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NJ Aldabras won't be going back home...

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Posted by: Ravenspirit at Mon Sep 26 03:26:02 2011  [ Report Abuse ] [ Email Message ] [ Show All Posts by Ravenspirit ]  

I'm still seriously suspicious, and would want to see photos & dimensions of these "inappropriate enclosures" - Quoted - "cracked shells repaired with fiberglass, but veterinarians have not been able to determine the reason for them or the source of the unconventional repairs" Fiberglass on a tortoises shell "unconventional"? Makes me wonder what those vets would consider conventional to utilize to repair turtle shells, Play Dough? Hot Glue?

LACEY — Four tortoises rescued from a Highlands residence have upper-respiratory infections, but otherwise are resting comfortably at Popcorn Park Zoo while animal protection advocates search for a new permanent home for the reptiles.

Four Aldabra giant tortoises were confiscated two weeks ago from a Grand Tour residence in Highlands by animal protection authorities from the state Division of Fish and Wildlife, the Monmouth County Society for the Prevention of Cruelty to Animals and the Associated Humane Societies’ Popcorn Park Zoo after the reptiles were found living in a pair of outside enclosures deemed unsuitable for them. The creatures are native to Aldabra Atoll in Seychelles, a southeast African archipelago nation.

“If those tortoises were just left out there, they would have died, and that is what we were afraid of most about this whole situation,” said Victor “Buddy” Amato, chief law enforcement officer for the Monmouth County SPCA.

Today the tortoises are being lodged at Popcorn Park Zoo, where they are eating and receiving veterinary care for upper-respiratory infections, a zoo official said.

The largest of the tortoises, the 600-pound Big Blackjack, who is said to be about 55 years old, has the most severe respiratory infection of the four, said John Bergmann, general manager at Popcorn Park Zoo.

“For the most part, they are eating well, and they are being treated with antibiotics for the respiratory infections,” Bergmann said.

Two tortoises — Big Blackjack and a 125-pound one — also were found to have cracked shells repaired with fiberglass, but veterinarians have not been able to determine the reason for them or the source of the unconventional repairs, Bergmann said.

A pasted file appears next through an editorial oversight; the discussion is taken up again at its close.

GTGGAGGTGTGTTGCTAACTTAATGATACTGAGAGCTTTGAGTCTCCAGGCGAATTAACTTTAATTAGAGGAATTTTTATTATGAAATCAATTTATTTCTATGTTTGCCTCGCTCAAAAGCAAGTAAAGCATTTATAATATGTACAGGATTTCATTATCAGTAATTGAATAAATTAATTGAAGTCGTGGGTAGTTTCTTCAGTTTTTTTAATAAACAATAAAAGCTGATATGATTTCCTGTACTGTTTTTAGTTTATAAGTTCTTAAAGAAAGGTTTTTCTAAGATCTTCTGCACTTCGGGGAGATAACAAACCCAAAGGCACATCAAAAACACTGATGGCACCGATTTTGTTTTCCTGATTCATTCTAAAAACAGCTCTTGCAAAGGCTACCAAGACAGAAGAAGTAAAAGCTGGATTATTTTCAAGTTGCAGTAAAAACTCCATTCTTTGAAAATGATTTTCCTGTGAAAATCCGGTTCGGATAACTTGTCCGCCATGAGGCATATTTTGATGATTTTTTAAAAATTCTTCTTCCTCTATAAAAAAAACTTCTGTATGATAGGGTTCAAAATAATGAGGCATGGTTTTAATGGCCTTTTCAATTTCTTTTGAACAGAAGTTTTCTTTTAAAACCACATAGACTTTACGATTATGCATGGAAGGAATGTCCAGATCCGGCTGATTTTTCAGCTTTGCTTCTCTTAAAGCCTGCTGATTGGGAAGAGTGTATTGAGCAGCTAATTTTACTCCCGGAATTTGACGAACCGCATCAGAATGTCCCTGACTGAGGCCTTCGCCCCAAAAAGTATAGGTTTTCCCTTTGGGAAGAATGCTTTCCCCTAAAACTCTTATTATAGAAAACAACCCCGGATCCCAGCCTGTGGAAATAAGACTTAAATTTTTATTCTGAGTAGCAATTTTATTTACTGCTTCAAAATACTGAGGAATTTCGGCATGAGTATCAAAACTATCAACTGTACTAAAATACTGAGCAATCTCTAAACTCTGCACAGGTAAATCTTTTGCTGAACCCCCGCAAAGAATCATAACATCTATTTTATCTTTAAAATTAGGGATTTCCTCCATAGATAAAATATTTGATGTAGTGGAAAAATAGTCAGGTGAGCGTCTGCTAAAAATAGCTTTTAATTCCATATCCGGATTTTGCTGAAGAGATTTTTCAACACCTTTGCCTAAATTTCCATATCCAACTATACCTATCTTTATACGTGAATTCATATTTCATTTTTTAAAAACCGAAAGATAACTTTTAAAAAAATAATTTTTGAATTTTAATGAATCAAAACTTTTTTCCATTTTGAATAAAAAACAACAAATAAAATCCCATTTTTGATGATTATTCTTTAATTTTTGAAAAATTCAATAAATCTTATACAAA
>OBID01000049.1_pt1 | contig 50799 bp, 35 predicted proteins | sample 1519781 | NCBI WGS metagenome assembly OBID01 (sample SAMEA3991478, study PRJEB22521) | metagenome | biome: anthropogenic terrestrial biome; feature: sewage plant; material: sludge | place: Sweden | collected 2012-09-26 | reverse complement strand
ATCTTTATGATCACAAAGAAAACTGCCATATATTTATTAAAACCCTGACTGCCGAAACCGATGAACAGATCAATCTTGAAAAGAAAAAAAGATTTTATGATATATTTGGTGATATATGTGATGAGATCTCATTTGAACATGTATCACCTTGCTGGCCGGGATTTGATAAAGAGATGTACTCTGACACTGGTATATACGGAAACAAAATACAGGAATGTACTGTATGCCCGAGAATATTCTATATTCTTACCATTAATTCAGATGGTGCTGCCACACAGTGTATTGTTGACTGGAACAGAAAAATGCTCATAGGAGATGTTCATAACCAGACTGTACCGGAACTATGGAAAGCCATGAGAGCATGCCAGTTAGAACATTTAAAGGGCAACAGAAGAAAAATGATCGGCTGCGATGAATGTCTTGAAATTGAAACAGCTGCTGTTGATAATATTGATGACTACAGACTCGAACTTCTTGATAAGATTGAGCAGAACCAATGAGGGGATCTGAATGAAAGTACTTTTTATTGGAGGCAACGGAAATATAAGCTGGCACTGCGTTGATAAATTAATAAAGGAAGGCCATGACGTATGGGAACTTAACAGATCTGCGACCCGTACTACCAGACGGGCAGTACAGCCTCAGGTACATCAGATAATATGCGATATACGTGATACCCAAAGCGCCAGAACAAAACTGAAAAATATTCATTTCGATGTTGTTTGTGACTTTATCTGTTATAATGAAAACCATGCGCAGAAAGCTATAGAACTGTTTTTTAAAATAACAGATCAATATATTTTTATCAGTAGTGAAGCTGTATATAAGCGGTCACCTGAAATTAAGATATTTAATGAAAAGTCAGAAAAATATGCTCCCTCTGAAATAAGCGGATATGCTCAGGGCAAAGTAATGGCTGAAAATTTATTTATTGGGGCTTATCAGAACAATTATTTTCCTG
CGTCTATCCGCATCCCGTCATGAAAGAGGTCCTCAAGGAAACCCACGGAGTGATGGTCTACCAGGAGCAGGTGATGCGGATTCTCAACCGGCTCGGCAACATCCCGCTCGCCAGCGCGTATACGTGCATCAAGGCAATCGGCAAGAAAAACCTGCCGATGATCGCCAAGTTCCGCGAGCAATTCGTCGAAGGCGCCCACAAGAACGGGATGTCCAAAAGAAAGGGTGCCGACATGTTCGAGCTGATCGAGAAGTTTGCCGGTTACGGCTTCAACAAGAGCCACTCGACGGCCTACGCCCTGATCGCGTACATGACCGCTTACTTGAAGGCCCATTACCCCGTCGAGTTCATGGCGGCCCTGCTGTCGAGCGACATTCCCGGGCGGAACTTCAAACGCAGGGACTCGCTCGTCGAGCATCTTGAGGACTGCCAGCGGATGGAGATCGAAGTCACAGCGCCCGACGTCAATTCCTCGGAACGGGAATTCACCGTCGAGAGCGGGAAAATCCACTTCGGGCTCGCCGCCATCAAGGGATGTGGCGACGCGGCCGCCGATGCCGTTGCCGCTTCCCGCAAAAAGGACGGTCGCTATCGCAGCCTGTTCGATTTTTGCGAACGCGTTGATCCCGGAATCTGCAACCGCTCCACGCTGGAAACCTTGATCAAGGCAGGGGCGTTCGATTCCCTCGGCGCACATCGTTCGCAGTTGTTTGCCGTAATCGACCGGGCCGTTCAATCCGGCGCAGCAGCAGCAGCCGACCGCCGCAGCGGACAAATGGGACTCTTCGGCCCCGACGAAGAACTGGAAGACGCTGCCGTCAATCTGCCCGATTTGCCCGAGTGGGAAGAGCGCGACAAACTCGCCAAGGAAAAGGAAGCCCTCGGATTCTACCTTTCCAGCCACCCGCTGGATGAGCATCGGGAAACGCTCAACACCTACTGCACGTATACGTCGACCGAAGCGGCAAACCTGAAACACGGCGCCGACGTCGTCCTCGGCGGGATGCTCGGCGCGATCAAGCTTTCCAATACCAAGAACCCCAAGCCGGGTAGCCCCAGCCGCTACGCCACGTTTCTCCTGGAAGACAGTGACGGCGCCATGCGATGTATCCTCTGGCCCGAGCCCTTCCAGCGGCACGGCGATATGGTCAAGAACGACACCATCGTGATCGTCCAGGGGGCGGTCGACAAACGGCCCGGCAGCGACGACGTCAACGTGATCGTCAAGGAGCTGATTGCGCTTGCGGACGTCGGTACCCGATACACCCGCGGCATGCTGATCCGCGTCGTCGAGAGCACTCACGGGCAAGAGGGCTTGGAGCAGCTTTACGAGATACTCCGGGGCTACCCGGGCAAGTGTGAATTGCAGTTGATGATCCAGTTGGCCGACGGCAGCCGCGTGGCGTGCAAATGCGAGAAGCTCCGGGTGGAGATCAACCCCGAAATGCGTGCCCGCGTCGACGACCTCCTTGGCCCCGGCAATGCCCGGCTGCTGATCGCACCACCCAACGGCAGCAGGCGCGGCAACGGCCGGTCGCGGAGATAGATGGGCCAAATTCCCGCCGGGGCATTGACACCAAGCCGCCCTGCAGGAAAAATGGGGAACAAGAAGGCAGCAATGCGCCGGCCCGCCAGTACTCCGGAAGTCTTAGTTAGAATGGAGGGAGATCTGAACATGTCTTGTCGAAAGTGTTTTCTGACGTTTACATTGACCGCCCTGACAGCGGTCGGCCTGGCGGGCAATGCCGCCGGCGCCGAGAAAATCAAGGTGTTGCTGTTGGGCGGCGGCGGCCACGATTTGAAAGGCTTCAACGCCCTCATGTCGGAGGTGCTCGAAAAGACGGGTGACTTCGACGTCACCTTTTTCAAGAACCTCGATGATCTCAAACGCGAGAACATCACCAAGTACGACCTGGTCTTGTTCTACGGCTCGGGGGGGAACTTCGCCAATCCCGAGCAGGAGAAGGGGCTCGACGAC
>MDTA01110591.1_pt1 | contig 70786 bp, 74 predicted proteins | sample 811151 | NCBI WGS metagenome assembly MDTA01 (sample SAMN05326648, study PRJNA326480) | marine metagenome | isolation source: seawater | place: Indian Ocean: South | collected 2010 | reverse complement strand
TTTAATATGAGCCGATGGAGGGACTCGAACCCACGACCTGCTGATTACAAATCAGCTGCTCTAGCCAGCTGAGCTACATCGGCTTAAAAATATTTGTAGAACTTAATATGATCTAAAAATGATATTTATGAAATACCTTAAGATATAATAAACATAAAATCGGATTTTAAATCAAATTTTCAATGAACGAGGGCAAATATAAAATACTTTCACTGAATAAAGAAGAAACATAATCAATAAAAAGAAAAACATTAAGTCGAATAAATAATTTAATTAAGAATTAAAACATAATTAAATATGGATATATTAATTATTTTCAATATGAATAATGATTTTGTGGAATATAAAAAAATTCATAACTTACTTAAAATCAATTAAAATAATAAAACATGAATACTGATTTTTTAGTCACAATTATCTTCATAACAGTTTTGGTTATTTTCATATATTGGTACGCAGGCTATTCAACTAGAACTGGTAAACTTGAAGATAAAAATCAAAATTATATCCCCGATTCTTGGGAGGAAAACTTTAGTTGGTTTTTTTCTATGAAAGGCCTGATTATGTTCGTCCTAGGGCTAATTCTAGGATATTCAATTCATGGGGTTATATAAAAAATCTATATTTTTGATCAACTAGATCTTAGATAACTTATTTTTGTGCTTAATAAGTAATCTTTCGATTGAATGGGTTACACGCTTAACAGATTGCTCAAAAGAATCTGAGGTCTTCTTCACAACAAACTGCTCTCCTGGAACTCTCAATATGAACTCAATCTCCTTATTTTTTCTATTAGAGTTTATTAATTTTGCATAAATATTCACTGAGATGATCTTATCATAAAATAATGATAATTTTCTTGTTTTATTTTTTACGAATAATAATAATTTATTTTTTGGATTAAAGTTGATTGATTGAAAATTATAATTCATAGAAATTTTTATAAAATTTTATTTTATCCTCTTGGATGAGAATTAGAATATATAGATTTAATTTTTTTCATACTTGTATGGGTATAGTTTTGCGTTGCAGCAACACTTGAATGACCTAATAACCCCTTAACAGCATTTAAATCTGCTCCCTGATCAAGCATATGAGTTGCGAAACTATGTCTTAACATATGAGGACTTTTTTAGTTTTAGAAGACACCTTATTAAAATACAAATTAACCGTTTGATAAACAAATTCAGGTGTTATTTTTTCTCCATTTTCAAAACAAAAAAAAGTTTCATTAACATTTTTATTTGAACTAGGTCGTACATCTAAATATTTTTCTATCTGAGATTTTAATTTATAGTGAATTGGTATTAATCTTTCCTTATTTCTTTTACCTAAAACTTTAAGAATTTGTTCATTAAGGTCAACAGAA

The two smaller tortoises, weighing about 50 pounds each, were found with their shells intact, Bergmann said.

Authorities are trying to find suitable permanent homes for the four tortoises, but they may find a temporary home at the Cape May County Zoo for the winter, Amato said.

Authorities have had discussions with the Turtle Conservancy, headquartered at the New York Aquarium at Coney Island, which is attempting to arrange for possible housing for the tortoises at the Behler Chelonian Center in southern California or one of the conservancy’s sites in Madagascar, according to Amato.

The tortoises thrive in a temperature between 80 and 95 degrees and are known to dig underground burrows to cool themselves. But they do not do well in lower temperatures, especially those associated with winter in New Jersey, Amato said.

“Right now, with winter on the way, time is of the essence,” Amato said.

Cape May County Zoo already has committed to housing the four tortoises for the winter if a move to another location cannot be made, and zookeepers there also have offered to be the new permanent home for the reptiles, Amato said.

Popcorn Park Zoo is considering building a suitable habitat that would allow the tortoises to remain at that zoo, but that would not be complete in time for winter if it occurs at all, Amato said.

Aldabra tortoises are a threatened species second in size only to the Galapagos tortoise and are popular attractions at zoos around the country. Aldabra tortoises can be found at Zoo Atlanta, Who Zoo in Fort Worth, Texas, and the St. Louis and Philadelphia zoos.


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